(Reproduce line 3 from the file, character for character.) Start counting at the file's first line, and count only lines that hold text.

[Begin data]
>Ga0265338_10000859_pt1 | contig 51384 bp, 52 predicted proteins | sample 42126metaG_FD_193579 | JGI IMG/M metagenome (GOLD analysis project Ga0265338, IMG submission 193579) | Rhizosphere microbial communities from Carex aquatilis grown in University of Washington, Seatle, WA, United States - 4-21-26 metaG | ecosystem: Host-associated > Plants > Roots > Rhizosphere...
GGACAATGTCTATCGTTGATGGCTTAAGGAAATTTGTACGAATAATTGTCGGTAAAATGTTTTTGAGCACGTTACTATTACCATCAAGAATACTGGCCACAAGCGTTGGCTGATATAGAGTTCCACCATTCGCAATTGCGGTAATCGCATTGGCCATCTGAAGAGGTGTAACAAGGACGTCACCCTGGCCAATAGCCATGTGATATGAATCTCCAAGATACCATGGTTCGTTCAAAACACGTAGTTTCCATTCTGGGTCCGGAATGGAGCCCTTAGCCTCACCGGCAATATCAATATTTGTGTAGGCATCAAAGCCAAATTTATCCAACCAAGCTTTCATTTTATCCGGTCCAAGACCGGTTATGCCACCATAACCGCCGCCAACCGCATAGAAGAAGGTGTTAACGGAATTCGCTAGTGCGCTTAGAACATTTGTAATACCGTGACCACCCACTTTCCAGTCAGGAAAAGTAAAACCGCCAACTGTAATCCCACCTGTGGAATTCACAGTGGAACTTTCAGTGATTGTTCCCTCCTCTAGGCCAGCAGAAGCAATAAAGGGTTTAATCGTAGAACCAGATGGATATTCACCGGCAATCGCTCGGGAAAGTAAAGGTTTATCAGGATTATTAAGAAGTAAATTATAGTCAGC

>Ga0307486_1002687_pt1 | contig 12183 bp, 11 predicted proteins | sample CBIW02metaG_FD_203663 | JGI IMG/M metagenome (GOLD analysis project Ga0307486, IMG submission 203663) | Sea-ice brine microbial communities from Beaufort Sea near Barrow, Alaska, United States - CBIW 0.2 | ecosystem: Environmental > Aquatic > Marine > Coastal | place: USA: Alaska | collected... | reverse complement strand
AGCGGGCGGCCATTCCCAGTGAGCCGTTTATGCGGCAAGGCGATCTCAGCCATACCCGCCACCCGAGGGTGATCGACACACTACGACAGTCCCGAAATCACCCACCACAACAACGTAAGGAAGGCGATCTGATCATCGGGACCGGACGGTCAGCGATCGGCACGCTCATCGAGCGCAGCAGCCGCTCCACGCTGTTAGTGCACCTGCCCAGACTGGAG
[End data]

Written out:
>Ga0307486_1002687_pt1 | contig 12183 bp, 11 predicted proteins | sample CBIW02metaG_FD_203663 | JGI IMG/M metagenome (GOLD analysis project Ga0307486, IMG submission 203663) | Sea-ice brine microbial communities from Beaufort Sea near Barrow, Alaska, United States - CBIW 0.2 | ecosystem: Environmental > Aquatic > Marine > Coastal | place: USA: Alaska | collected... | reverse complement strand